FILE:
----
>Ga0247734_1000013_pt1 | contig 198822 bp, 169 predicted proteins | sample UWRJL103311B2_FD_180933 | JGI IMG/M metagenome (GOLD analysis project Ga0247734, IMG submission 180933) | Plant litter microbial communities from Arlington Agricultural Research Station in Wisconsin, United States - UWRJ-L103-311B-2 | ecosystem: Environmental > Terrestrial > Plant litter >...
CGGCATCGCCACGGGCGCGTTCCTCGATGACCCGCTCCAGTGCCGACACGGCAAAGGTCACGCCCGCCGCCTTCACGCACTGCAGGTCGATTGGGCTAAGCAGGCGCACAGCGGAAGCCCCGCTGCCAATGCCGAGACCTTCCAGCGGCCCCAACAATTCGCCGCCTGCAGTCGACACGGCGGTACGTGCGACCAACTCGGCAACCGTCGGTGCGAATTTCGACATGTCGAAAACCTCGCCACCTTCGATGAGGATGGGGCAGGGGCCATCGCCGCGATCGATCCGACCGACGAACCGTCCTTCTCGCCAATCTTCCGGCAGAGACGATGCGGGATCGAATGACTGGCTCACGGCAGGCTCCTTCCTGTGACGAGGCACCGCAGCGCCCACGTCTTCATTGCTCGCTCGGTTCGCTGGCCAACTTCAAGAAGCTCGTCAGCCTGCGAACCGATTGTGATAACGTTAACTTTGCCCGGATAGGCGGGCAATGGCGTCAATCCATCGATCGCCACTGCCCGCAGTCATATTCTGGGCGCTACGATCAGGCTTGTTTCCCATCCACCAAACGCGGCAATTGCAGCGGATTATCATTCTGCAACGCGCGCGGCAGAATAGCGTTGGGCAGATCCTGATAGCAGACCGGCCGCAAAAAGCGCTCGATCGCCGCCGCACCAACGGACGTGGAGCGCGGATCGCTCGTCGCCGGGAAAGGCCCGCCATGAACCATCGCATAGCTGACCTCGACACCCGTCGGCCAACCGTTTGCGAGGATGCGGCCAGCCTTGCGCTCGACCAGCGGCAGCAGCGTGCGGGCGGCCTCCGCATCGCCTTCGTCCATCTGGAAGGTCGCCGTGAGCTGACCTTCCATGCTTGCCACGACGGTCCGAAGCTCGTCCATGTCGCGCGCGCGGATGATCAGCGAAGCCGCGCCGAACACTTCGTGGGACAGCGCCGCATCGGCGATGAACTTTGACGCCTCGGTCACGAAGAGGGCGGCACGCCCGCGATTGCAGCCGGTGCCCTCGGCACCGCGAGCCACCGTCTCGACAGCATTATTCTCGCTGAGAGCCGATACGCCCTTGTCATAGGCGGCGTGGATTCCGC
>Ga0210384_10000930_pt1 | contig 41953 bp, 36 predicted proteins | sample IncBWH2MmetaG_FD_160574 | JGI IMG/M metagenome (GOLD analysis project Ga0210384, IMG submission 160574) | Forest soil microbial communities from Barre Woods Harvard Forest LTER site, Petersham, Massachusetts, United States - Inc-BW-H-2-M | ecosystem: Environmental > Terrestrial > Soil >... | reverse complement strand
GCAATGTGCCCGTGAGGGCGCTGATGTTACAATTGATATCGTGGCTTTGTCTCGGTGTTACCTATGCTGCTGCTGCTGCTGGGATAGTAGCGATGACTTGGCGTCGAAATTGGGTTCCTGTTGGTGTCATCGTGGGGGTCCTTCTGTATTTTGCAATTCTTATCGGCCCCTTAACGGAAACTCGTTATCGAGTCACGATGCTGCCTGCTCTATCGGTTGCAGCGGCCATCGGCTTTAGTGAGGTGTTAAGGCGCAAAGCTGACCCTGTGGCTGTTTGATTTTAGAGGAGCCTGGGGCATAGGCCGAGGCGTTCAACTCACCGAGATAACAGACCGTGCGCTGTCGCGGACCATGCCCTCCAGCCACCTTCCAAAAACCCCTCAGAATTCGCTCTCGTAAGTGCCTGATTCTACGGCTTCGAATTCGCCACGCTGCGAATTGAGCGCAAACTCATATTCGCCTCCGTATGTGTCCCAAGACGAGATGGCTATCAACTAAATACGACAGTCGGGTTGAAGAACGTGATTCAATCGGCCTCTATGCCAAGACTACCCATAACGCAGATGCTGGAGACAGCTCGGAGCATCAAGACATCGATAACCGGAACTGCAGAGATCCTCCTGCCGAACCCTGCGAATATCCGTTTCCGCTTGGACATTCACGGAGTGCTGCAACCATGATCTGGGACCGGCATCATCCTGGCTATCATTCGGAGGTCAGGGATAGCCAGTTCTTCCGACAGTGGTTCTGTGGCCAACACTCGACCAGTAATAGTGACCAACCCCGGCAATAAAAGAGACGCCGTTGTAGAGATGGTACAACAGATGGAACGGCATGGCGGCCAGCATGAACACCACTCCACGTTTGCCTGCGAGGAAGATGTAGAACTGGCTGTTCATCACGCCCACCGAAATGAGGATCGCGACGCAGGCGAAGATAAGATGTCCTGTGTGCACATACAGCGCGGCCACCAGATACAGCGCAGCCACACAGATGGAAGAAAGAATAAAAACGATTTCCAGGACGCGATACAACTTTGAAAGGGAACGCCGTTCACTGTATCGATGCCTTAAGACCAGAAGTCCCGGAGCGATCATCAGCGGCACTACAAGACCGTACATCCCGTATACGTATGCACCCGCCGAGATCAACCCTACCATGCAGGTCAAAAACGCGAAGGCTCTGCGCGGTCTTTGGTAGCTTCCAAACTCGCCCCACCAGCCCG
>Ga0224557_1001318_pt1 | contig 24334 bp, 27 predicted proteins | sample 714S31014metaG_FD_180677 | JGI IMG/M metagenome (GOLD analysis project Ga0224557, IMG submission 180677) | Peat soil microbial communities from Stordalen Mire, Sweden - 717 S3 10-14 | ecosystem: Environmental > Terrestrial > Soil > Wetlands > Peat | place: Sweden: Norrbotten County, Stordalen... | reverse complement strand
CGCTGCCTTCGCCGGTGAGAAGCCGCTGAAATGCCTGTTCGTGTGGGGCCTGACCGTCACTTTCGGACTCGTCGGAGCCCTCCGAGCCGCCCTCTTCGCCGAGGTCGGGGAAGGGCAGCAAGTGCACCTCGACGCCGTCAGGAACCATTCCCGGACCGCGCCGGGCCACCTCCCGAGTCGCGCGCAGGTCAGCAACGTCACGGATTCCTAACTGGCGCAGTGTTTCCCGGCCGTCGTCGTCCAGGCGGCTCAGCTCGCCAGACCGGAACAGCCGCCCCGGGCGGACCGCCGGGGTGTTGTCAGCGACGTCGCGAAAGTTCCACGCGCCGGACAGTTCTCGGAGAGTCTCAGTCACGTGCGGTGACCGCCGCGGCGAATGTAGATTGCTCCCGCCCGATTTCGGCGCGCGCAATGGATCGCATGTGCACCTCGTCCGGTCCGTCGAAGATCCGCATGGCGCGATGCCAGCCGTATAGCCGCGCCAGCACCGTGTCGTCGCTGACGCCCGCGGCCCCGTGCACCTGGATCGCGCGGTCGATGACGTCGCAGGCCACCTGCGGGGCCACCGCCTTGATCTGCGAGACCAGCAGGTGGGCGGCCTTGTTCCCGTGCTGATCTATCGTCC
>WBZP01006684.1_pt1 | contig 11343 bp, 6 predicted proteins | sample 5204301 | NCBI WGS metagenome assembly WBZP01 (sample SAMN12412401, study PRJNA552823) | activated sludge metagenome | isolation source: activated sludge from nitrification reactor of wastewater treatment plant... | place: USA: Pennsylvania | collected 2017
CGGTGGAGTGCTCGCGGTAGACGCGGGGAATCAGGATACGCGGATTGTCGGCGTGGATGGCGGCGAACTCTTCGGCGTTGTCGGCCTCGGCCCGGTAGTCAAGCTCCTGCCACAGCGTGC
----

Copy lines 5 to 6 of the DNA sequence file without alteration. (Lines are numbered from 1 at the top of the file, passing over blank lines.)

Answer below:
>Ga0224557_1001318_pt1 | contig 24334 bp, 27 predicted proteins | sample 714S31014metaG_FD_180677 | JGI IMG/M metagenome (GOLD analysis project Ga0224557, IMG submission 180677) | Peat soil microbial communities from Stordalen Mire, Sweden - 717 S3 10-14 | ecosystem: Environmental > Terrestrial > Soil > Wetlands > Peat | place: Sweden: Norrbotten County, Stordalen... | reverse complement strand
CGCTGCCTTCGCCGGTGAGAAGCCGCTGAAATGCCTGTTCGTGTGGGGCCTGACCGTCACTTTCGGACTCGTCGGAGCCCTCCGAGCCGCCCTCTTCGCCGAGGTCGGGGAAGGGCAGCAAGTGCACCTCGACGCCGTCAGGAACCATTCCCGGACCGCGCCGGGCCACCTCCCGAGTCGCGCGCAGGTCAGCAACGTCACGGATTCCTAACTGGCGCAGTGTTTCCCGGCCGTCGTCGTCCAGGCGGCTCAGCTCGCCAGACCGGAACAGCCGCCCCGGGCGGACCGCCGGGGTGTTGTCAGCGACGTCGCGAAAGTTCCACGCGCCGGACAGTTCTCGGAGAGTCTCAGTCACGTGCGGTGACCGCCGCGGCGAATGTAGATTGCTCCCGCCCGATTTCGGCGCGCGCAATGGATCGCATGTGCACCTCGTCCGGTCCGTCGAAGATCCGCATGGCGCGATGCCAGCCGTATAGCCGCGCCAGCACCGTGTCGTCGCTGACGCCCGCGGCCCCGTGCACCTGGATCGCGCGGTCGATGACGTCGCAGGCCACCTGCGGGGCCACCGCCTTGATCTGCGAGACCAGCAGGTGGGCGGCCTTGTTCCCGTGCTGATCTATCGTCC